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COLUMN: Stay safe and healthy this winter

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By Diana Leathers

 Even though the weather is turning colder, many of us may not be ready for winter to arrive. If you take steps to be prepared for the hazards of winter, you will be more likely to stay safe and healthy when temperatures begin to fall.

Many people prefer to stay indoors so it is important to make sure home safety measures are in place. One of the leading causes of home fire deaths is the result of heating equipment not being used correctly.

• Check your heating systems to make sure they are clean, working properly and ventilated to the outside. Make sure to inspect and clean fireplaces and chimneys. Install smoke detectors and test them at least two times a year. Be sure to keep children safe by making sure they do not get too close to heat sources such as fireplaces and space heaters.

• Winterize your home to extend the life of your fuel supply by insulating walls and attics, caulking and weather-stripping doors and windows, and installing storm windows or covering windows with plastic. Insulate pipes with insulation or newspapers and plastic and allow faucets to drip a little during cold weather to avoid freezing. Running water, even at a trickle, helps prevent pipes from freezing.

• Be prepared for winter-related emergencies such as power outages. Keep food that does not need to be cooked or refrigerated on hand and stored separately for emergencies. Have enough bottled water on hand for every member of the family, including pets, to last at least three days. Make an emergency kit that contains items such as a flashlight, extra batteries, first aid kit, and a manual can opener. Also, keep cat litter or sand to use on icy sidewalks.

• Prevent carbon monoxide emergencies by installing carbon monoxide alarms in central locations on every level of your home and outside sleeping areas to provide early warning of accumulating carbon monoxide. Never use a generator, grill, camp stove or other gasoline, propane, natural gas or charcoal-burning device inside a home, garage, basement, crawlspace or any partially enclosed area. Locate the unit away from doors, windows and vents that could allow carbon monoxide to come indoors. If you or someone else in the house is having symptoms of carbon monoxide poisoning such as headaches, nausea, and disorientation leave the house immediately and dial 911.

Some people spend time outdoors in the winter working, traveling, or playing.  Outdoor activities come with safety hazards that you need to prepare for as well.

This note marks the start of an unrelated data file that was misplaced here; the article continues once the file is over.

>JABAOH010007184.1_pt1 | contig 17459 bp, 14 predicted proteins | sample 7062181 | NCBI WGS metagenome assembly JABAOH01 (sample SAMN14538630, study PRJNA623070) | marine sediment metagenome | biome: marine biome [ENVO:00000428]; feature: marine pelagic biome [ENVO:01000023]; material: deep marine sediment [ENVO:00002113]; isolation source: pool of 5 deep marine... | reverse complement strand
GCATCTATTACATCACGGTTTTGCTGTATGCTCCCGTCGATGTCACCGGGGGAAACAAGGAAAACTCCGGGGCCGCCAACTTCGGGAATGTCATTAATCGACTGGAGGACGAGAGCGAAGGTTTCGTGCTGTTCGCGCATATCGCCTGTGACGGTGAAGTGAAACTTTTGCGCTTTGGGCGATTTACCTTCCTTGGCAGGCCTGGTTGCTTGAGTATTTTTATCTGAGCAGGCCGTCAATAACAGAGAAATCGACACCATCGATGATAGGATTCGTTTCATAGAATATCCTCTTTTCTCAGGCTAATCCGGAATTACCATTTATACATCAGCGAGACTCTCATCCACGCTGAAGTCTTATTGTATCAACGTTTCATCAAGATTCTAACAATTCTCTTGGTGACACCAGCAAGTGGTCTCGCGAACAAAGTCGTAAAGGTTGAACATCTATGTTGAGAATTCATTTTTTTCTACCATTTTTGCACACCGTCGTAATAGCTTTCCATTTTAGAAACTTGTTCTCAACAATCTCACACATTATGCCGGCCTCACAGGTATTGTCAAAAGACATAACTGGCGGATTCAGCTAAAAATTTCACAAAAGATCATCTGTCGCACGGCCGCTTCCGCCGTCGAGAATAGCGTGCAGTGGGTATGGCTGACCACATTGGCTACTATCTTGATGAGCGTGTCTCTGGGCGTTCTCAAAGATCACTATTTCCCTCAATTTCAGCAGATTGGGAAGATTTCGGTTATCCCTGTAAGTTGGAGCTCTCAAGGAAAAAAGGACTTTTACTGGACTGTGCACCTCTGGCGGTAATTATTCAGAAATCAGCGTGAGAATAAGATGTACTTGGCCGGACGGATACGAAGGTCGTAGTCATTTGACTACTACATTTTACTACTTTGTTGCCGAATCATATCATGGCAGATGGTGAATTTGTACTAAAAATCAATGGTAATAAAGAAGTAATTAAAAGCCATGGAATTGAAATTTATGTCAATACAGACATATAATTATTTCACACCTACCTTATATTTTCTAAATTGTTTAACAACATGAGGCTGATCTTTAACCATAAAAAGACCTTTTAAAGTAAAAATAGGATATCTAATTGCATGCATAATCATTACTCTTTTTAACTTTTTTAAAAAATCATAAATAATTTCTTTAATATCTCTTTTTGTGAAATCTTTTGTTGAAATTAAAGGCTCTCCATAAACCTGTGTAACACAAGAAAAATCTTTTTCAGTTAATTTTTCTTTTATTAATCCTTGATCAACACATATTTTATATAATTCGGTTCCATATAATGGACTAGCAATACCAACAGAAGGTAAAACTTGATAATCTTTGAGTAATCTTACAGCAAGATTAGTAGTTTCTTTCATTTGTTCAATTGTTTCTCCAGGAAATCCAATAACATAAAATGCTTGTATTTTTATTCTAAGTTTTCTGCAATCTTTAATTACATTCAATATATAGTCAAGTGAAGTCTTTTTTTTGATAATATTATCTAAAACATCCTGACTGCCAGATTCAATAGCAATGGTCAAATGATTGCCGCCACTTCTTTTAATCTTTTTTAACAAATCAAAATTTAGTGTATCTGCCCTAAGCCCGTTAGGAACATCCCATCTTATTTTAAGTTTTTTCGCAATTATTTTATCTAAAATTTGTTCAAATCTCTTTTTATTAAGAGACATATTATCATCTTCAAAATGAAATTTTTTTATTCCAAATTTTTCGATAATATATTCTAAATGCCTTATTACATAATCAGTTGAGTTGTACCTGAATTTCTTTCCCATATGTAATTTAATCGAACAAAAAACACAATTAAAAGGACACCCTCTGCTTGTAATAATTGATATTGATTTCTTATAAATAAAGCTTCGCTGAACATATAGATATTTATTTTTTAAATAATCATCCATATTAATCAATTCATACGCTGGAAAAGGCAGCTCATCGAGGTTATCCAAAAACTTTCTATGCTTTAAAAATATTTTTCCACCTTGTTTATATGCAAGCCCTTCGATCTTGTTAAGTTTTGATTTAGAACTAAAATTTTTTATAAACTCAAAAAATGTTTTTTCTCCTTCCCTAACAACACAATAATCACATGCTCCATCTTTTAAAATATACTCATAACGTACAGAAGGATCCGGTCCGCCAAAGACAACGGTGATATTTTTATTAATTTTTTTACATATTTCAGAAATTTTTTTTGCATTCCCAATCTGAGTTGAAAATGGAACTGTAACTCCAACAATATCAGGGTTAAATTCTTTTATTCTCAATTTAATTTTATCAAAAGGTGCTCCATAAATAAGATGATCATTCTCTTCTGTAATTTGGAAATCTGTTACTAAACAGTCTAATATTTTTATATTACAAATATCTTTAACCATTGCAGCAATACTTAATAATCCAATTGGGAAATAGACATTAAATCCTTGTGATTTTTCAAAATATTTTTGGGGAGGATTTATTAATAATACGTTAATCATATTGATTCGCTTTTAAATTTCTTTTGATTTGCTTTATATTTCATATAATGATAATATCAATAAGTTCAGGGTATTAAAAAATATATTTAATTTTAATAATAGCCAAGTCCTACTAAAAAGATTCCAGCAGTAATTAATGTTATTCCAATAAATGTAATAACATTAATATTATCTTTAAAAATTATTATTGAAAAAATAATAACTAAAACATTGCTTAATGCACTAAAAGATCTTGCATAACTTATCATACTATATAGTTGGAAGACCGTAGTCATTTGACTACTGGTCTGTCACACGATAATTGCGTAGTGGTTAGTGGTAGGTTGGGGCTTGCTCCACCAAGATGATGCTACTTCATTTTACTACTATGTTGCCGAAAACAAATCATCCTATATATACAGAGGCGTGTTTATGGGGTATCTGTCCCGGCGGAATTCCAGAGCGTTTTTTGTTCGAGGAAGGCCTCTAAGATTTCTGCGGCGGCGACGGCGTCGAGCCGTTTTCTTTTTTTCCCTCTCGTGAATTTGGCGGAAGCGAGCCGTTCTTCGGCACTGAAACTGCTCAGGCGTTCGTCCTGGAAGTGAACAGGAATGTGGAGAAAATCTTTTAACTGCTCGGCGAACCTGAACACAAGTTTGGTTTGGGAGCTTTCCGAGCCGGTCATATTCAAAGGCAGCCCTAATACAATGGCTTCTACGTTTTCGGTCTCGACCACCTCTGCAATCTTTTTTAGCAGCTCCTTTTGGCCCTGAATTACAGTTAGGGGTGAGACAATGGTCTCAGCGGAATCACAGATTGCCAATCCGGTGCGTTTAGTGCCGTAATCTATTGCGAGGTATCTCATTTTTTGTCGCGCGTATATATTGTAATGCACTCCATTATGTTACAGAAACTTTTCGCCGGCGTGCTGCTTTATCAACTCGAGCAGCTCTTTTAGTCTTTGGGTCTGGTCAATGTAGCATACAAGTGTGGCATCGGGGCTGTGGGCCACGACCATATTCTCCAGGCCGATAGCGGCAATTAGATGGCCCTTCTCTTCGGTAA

• When outdoors always wear the right clothing. Wear layers of light, warm clothing with mittens, hats, scarves, and waterproof boots.

• Take safety precautions to avoid accidents. Sprinkle cat litter or sand on icy patches. Listen to weather updates and be aware of the wind chill factor. Work slowly when doing outside chores. Use the buddy system when participating in outdoor sports and have an emergency kit on hand. Try to avoid travelling when the weather service issues advisories. If you must travel, tell a family member or a friend where you are going and call them when you arrive safely. Try to carry a cell phone for emergencies.

• Do not forget to winterize your car as well. Keep a full tank of gas so ice will not form in the tank and fuel lines. Have the radiator serviced and check the anti-freeze level. Tires should have good tread such as all-weather tires.  Keep an emergency kit in your car in case you are stranded. The kit should include a blanket, food and water, flares, a flashlight with extra batteries, cat litter for traction and a first aid kit.

Above all, be prepared to check on family and neighbors who are especially at risk from cold weather hazards: young children, older adults, and the chronically ill. If you have pets, bring them inside. If you cannot bring them inside, provide adequate, warm shelter and unfrozen water to drink.

While winter weather is different across the country, nearly all of us are likely to face some type of severe winter weather at some point in our life.  That is why it is important to be prepared for winter weather before it arrives.

For more information about winter weather safety call the LaRue County Health Department at 270-358-3844 or visit the Center for Disease Control and Prevention website at www.cdc.gov or www.ready.gov.